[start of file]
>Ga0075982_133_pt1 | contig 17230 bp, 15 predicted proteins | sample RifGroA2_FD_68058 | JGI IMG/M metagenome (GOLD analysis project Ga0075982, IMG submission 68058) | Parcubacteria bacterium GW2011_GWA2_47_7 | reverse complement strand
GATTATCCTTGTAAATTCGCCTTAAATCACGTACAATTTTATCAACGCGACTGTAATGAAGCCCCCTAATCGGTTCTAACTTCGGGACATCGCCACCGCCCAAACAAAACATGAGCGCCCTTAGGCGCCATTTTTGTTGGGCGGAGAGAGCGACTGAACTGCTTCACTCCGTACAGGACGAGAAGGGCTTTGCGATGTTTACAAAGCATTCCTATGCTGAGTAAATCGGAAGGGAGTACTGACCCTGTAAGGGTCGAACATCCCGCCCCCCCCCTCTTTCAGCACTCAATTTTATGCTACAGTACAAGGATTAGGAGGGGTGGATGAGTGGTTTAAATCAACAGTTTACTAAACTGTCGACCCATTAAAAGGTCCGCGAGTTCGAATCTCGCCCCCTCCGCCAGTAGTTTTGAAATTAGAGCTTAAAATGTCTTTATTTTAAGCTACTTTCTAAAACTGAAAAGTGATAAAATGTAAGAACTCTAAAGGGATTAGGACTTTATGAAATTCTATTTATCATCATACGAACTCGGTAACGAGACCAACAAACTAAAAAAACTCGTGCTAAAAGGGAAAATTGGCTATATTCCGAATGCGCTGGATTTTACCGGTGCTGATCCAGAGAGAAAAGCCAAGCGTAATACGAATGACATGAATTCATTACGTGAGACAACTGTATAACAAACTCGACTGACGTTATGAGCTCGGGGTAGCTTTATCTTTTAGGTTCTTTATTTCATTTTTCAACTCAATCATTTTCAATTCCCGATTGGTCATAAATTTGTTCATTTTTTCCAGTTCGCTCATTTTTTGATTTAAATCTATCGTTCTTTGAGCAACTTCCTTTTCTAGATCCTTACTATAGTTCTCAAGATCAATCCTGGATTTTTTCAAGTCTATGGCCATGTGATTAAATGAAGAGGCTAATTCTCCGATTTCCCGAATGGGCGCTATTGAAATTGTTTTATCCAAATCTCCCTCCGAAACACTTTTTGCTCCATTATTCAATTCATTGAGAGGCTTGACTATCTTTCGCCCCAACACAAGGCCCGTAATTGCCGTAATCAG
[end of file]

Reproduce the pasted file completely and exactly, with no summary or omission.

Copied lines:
>Ga0075982_133_pt1 | contig 17230 bp, 15 predicted proteins | sample RifGroA2_FD_68058 | JGI IMG/M metagenome (GOLD analysis project Ga0075982, IMG submission 68058) | Parcubacteria bacterium GW2011_GWA2_47_7 | reverse complement strand
GATTATCCTTGTAAATTCGCCTTAAATCACGTACAATTTTATCAACGCGACTGTAATGAAGCCCCCTAATCGGTTCTAACTTCGGGACATCGCCACCGCCCAAACAAAACATGAGCGCCCTTAGGCGCCATTTTTGTTGGGCGGAGAGAGCGACTGAACTGCTTCACTCCGTACAGGACGAGAAGGGCTTTGCGATGTTTACAAAGCATTCCTATGCTGAGTAAATCGGAAGGGAGTACTGACCCTGTAAGGGTCGAACATCCCGCCCCCCCCCTCTTTCAGCACTCAATTTTATGCTACAGTACAAGGATTAGGAGGGGTGGATGAGTGGTTTAAATCAACAGTTTACTAAACTGTCGACCCATTAAAAGGTCCGCGAGTTCGAATCTCGCCCCCTCCGCCAGTAGTTTTGAAATTAGAGCTTAAAATGTCTTTATTTTAAGCTACTTTCTAAAACTGAAAAGTGATAAAATGTAAGAACTCTAAAGGGATTAGGACTTTATGAAATTCTATTTATCATCATACGAACTCGGTAACGAGACCAACAAACTAAAAAAACTCGTGCTAAAAGGGAAAATTGGCTATATTCCGAATGCGCTGGATTTTACCGGTGCTGATCCAGAGAGAAAAGCCAAGCGTAATACGAATGACATGAATTCATTACGTGAGACAACTGTATAACAAACTCGACTGACGTTATGAGCTCGGGGTAGCTTTATCTTTTAGGTTCTTTATTTCATTTTTCAACTCAATCATTTTCAATTCCCGATTGGTCATAAATTTGTTCATTTTTTCCAGTTCGCTCATTTTTTGATTTAAATCTATCGTTCTTTGAGCAACTTCCTTTTCTAGATCCTTACTATAGTTCTCAAGATCAATCCTGGATTTTTTCAAGTCTATGGCCATGTGATTAAATGAAGAGGCTAATTCTCCGATTTCCCGAATGGGCGCTATTGAAATTGTTTTATCCAAATCTCCCTCCGAAACACTTTTTGCTCCATTATTCAATTCATTGAGAGGCTTGACTATCTTTCGCCCCAACACAAGGCCCGTAATTGCCGTAATCAG